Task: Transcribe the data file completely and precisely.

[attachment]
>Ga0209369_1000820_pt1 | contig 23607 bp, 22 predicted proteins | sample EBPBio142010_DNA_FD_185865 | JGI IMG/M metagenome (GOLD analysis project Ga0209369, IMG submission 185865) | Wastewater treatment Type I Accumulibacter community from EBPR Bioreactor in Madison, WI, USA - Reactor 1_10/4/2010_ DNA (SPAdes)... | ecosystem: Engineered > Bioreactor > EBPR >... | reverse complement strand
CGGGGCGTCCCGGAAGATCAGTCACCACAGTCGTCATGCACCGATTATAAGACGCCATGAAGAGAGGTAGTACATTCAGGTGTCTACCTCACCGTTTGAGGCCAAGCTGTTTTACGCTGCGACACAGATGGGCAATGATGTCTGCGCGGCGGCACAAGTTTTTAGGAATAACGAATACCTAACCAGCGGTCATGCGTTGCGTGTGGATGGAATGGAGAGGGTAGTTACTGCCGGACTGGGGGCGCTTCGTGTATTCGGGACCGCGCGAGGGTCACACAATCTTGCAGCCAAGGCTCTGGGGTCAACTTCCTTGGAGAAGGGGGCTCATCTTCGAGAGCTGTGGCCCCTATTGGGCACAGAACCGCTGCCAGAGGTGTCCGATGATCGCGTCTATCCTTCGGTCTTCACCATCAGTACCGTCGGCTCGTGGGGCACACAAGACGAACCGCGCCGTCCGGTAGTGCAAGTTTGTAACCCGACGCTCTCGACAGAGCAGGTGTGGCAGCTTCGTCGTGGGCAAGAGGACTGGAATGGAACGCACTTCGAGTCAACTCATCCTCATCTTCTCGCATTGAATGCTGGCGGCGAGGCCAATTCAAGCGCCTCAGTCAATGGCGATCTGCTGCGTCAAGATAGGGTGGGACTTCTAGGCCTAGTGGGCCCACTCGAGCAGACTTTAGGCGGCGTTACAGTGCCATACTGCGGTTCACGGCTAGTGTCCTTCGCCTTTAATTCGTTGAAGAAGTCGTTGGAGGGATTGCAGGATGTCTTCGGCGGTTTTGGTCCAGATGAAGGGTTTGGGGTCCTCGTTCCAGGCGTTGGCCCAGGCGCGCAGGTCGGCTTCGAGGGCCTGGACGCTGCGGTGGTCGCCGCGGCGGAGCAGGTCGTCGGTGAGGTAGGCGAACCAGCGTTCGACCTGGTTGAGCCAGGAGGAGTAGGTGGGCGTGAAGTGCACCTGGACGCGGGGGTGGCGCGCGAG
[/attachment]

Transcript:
>Ga0209369_1000820_pt1 | contig 23607 bp, 22 predicted proteins | sample EBPBio142010_DNA_FD_185865 | JGI IMG/M metagenome (GOLD analysis project Ga0209369, IMG submission 185865) | Wastewater treatment Type I Accumulibacter community from EBPR Bioreactor in Madison, WI, USA - Reactor 1_10/4/2010_ DNA (SPAdes)... | ecosystem: Engineered > Bioreactor > EBPR >... | reverse complement strand
CGGGGCGTCCCGGAAGATCAGTCACCACAGTCGTCATGCACCGATTATAAGACGCCATGAAGAGAGGTAGTACATTCAGGTGTCTACCTCACCGTTTGAGGCCAAGCTGTTTTACGCTGCGACACAGATGGGCAATGATGTCTGCGCGGCGGCACAAGTTTTTAGGAATAACGAATACCTAACCAGCGGTCATGCGTTGCGTGTGGATGGAATGGAGAGGGTAGTTACTGCCGGACTGGGGGCGCTTCGTGTATTCGGGACCGCGCGAGGGTCACACAATCTTGCAGCCAAGGCTCTGGGGTCAACTTCCTTGGAGAAGGGGGCTCATCTTCGAGAGCTGTGGCCCCTATTGGGCACAGAACCGCTGCCAGAGGTGTCCGATGATCGCGTCTATCCTTCGGTCTTCACCATCAGTACCGTCGGCTCGTGGGGCACACAAGACGAACCGCGCCGTCCGGTAGTGCAAGTTTGTAACCCGACGCTCTCGACAGAGCAGGTGTGGCAGCTTCGTCGTGGGCAAGAGGACTGGAATGGAACGCACTTCGAGTCAACTCATCCTCATCTTCTCGCATTGAATGCTGGCGGCGAGGCCAATTCAAGCGCCTCAGTCAATGGCGATCTGCTGCGTCAAGATAGGGTGGGACTTCTAGGCCTAGTGGGCCCACTCGAGCAGACTTTAGGCGGCGTTACAGTGCCATACTGCGGTTCACGGCTAGTGTCCTTCGCCTTTAATTCGTTGAAGAAGTCGTTGGAGGGATTGCAGGATGTCTTCGGCGGTTTTGGTCCAGATGAAGGGTTTGGGGTCCTCGTTCCAGGCGTTGGCCCAGGCGCGCAGGTCGGCTTCGAGGGCCTGGACGCTGCGGTGGTCGCCGCGGCGGAGCAGGTCGTCGGTGAGGTAGGCGAACCAGCGTTCGACCTGGTTGAGCCAGGAGGAGTAGGTGGGCGTGAAGTGCACCTGGACGCGGGGGTGGCGCGCGAG